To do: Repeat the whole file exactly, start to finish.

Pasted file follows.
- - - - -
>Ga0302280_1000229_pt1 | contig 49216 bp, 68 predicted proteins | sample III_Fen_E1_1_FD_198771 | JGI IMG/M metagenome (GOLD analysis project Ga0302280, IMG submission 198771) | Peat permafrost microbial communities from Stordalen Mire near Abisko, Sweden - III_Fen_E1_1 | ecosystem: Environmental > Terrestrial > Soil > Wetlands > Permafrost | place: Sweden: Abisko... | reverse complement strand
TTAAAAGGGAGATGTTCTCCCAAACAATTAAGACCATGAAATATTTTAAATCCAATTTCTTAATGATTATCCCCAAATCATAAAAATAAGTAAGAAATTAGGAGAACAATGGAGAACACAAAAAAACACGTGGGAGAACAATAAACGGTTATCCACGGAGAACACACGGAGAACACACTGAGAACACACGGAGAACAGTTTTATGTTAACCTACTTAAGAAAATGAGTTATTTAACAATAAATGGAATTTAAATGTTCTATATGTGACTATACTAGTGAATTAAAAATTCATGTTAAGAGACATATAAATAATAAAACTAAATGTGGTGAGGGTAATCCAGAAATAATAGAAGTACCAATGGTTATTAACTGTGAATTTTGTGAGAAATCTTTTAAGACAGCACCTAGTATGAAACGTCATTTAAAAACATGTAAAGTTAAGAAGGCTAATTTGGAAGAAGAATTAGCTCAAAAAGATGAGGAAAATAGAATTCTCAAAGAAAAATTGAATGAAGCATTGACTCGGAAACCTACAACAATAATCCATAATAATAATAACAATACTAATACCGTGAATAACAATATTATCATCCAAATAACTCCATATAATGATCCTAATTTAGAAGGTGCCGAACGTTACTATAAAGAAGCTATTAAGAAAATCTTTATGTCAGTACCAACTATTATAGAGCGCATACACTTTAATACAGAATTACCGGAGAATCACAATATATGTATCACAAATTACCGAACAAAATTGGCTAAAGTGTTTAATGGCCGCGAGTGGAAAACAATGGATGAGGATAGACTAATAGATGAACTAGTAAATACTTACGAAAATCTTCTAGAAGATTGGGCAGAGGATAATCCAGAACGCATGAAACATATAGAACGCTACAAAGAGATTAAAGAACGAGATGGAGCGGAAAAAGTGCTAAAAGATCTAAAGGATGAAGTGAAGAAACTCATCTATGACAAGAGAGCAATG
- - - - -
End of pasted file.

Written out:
>Ga0302280_1000229_pt1 | contig 49216 bp, 68 predicted proteins | sample III_Fen_E1_1_FD_198771 | JGI IMG/M metagenome (GOLD analysis project Ga0302280, IMG submission 198771) | Peat permafrost microbial communities from Stordalen Mire near Abisko, Sweden - III_Fen_E1_1 | ecosystem: Environmental > Terrestrial > Soil > Wetlands > Permafrost | place: Sweden: Abisko... | reverse complement strand
TTAAAAGGGAGATGTTCTCCCAAACAATTAAGACCATGAAATATTTTAAATCCAATTTCTTAATGATTATCCCCAAATCATAAAAATAAGTAAGAAATTAGGAGAACAATGGAGAACACAAAAAAACACGTGGGAGAACAATAAACGGTTATCCACGGAGAACACACGGAGAACACACTGAGAACACACGGAGAACAGTTTTATGTTAACCTACTTAAGAAAATGAGTTATTTAACAATAAATGGAATTTAAATGTTCTATATGTGACTATACTAGTGAATTAAAAATTCATGTTAAGAGACATATAAATAATAAAACTAAATGTGGTGAGGGTAATCCAGAAATAATAGAAGTACCAATGGTTATTAACTGTGAATTTTGTGAGAAATCTTTTAAGACAGCACCTAGTATGAAACGTCATTTAAAAACATGTAAAGTTAAGAAGGCTAATTTGGAAGAAGAATTAGCTCAAAAAGATGAGGAAAATAGAATTCTCAAAGAAAAATTGAATGAAGCATTGACTCGGAAACCTACAACAATAATCCATAATAATAATAACAATACTAATACCGTGAATAACAATATTATCATCCAAATAACTCCATATAATGATCCTAATTTAGAAGGTGCCGAACGTTACTATAAAGAAGCTATTAAGAAAATCTTTATGTCAGTACCAACTATTATAGAGCGCATACACTTTAATACAGAATTACCGGAGAATCACAATATATGTATCACAAATTACCGAACAAAATTGGCTAAAGTGTTTAATGGCCGCGAGTGGAAAACAATGGATGAGGATAGACTAATAGATGAACTAGTAAATACTTACGAAAATCTTCTAGAAGATTGGGCAGAGGATAATCCAGAACGCATGAAACATATAGAACGCTACAAAGAGATTAAAGAACGAGATGGAGCGGAAAAAGTGCTAAAAGATCTAAAGGATGAAGTGAAGAAACTCATCTATGACAAGAGAGCAATG